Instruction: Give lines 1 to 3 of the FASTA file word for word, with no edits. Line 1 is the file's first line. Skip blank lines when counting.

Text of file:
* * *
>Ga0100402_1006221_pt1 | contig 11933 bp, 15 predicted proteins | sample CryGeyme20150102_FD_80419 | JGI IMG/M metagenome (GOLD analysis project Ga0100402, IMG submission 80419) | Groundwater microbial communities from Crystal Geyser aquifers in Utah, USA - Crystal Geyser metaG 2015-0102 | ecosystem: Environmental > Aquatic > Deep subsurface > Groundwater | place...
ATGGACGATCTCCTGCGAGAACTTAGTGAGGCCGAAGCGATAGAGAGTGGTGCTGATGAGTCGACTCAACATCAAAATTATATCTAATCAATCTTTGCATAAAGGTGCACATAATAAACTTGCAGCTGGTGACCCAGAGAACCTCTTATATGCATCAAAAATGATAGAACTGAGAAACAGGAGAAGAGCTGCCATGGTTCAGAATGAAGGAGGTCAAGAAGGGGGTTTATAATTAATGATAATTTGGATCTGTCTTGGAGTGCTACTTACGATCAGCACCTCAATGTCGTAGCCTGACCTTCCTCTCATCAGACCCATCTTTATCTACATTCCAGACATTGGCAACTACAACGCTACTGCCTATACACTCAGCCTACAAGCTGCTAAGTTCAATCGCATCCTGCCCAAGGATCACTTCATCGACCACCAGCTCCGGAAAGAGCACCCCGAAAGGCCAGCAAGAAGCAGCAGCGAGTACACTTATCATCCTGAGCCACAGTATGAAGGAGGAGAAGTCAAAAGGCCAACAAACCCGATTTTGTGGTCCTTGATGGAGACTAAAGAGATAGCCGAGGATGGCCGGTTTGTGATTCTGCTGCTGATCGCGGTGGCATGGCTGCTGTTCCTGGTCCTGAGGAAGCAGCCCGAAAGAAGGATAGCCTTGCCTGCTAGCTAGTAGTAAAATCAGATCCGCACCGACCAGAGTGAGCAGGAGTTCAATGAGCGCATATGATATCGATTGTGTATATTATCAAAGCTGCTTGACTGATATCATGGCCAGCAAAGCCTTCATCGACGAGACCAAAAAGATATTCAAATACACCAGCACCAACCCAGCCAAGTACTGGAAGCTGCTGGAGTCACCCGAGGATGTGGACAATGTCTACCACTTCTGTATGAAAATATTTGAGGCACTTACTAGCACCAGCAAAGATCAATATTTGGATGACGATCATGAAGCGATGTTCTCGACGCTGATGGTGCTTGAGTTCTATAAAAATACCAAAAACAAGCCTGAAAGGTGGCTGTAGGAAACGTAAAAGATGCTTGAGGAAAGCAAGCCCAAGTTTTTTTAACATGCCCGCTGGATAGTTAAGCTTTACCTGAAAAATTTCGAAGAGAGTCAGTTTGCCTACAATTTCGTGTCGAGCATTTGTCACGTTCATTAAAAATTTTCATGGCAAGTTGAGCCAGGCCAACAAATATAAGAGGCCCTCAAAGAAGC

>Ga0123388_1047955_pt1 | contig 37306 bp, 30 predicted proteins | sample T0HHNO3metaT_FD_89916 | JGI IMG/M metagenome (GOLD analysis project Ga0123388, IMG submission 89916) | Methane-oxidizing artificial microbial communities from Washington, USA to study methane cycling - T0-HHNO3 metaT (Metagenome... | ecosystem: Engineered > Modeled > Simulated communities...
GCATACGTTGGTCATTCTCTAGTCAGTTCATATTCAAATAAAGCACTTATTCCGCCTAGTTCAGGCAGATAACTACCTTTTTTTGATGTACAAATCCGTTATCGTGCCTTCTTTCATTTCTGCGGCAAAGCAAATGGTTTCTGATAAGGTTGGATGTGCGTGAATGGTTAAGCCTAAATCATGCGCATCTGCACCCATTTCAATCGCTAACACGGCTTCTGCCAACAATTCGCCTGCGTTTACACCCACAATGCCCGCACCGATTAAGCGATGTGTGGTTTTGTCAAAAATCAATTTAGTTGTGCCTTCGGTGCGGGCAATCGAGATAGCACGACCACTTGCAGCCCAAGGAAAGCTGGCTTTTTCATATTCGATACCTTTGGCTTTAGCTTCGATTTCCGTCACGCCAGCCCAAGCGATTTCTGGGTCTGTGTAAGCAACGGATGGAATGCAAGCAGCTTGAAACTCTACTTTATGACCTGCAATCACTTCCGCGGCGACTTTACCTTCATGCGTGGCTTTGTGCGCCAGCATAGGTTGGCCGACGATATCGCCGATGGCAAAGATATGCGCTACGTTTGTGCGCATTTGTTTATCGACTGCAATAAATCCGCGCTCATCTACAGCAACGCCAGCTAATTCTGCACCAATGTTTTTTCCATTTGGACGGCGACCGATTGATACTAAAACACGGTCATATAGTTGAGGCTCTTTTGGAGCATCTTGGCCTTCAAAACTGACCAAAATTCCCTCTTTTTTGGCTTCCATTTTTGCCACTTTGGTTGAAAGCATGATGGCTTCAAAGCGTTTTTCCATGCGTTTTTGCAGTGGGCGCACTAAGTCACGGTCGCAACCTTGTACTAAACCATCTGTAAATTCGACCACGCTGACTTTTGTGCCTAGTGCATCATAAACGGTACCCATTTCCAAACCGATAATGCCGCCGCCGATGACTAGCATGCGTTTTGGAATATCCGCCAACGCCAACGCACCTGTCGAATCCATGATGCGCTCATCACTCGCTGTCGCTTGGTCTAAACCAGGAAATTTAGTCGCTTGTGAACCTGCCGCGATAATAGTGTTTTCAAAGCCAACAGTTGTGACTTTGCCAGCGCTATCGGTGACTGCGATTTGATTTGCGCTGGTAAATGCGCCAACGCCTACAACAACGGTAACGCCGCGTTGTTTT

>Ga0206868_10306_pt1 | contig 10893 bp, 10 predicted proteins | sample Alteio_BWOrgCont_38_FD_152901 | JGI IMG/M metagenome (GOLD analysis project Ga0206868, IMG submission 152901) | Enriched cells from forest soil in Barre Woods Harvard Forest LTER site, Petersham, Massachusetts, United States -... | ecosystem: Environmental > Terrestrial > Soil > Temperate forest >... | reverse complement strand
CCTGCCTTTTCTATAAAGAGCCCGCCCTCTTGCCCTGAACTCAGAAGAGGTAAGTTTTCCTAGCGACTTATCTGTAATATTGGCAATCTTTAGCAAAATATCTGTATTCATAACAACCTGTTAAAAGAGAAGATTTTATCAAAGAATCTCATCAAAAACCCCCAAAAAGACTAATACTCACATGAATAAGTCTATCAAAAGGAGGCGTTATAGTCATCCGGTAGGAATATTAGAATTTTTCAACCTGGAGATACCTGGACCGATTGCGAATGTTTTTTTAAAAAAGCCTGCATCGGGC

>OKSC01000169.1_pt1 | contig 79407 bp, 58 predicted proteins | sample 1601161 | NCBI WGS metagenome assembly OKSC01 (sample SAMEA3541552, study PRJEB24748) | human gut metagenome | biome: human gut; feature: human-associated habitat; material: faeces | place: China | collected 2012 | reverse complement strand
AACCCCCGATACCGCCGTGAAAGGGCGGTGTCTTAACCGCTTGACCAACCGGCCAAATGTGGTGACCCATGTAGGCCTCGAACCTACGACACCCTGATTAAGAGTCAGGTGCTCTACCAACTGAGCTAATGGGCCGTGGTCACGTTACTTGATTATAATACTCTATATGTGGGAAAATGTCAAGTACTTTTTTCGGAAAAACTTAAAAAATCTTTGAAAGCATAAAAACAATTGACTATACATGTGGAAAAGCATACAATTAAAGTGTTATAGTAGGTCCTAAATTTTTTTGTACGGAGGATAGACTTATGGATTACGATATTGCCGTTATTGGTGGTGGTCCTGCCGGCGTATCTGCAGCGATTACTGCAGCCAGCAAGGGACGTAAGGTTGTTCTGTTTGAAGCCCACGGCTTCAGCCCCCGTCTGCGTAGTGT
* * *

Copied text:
>Ga0100402_1006221_pt1 | contig 11933 bp, 15 predicted proteins | sample CryGeyme20150102_FD_80419 | JGI IMG/M metagenome (GOLD analysis project Ga0100402, IMG submission 80419) | Groundwater microbial communities from Crystal Geyser aquifers in Utah, USA - Crystal Geyser metaG 2015-0102 | ecosystem: Environmental > Aquatic > Deep subsurface > Groundwater | place...
ATGGACGATCTCCTGCGAGAACTTAGTGAGGCCGAAGCGATAGAGAGTGGTGCTGATGAGTCGACTCAACATCAAAATTATATCTAATCAATCTTTGCATAAAGGTGCACATAATAAACTTGCAGCTGGTGACCCAGAGAACCTCTTATATGCATCAAAAATGATAGAACTGAGAAACAGGAGAAGAGCTGCCATGGTTCAGAATGAAGGAGGTCAAGAAGGGGGTTTATAATTAATGATAATTTGGATCTGTCTTGGAGTGCTACTTACGATCAGCACCTCAATGTCGTAGCCTGACCTTCCTCTCATCAGACCCATCTTTATCTACATTCCAGACATTGGCAACTACAACGCTACTGCCTATACACTCAGCCTACAAGCTGCTAAGTTCAATCGCATCCTGCCCAAGGATCACTTCATCGACCACCAGCTCCGGAAAGAGCACCCCGAAAGGCCAGCAAGAAGCAGCAGCGAGTACACTTATCATCCTGAGCCACAGTATGAAGGAGGAGAAGTCAAAAGGCCAACAAACCCGATTTTGTGGTCCTTGATGGAGACTAAAGAGATAGCCGAGGATGGCCGGTTTGTGATTCTGCTGCTGATCGCGGTGGCATGGCTGCTGTTCCTGGTCCTGAGGAAGCAGCCCGAAAGAAGGATAGCCTTGCCTGCTAGCTAGTAGTAAAATCAGATCCGCACCGACCAGAGTGAGCAGGAGTTCAATGAGCGCATATGATATCGATTGTGTATATTATCAAAGCTGCTTGACTGATATCATGGCCAGCAAAGCCTTCATCGACGAGACCAAAAAGATATTCAAATACACCAGCACCAACCCAGCCAAGTACTGGAAGCTGCTGGAGTCACCCGAGGATGTGGACAATGTCTACCACTTCTGTATGAAAATATTTGAGGCACTTACTAGCACCAGCAAAGATCAATATTTGGATGACGATCATGAAGCGATGTTCTCGACGCTGATGGTGCTTGAGTTCTATAAAAATACCAAAAACAAGCCTGAAAGGTGGCTGTAGGAAACGTAAAAGATGCTTGAGGAAAGCAAGCCCAAGTTTTTTTAACATGCCCGCTGGATAGTTAAGCTTTACCTGAAAAATTTCGAAGAGAGTCAGTTTGCCTACAATTTCGTGTCGAGCATTTGTCACGTTCATTAAAAATTTTCATGGCAAGTTGAGCCAGGCCAACAAATATAAGAGGCCCTCAAAGAAGC

>Ga0123388_1047955_pt1 | contig 37306 bp, 30 predicted proteins | sample T0HHNO3metaT_FD_89916 | JGI IMG/M metagenome (GOLD analysis project Ga0123388, IMG submission 89916) | Methane-oxidizing artificial microbial communities from Washington, USA to study methane cycling - T0-HHNO3 metaT (Metagenome... | ecosystem: Engineered > Modeled > Simulated communities...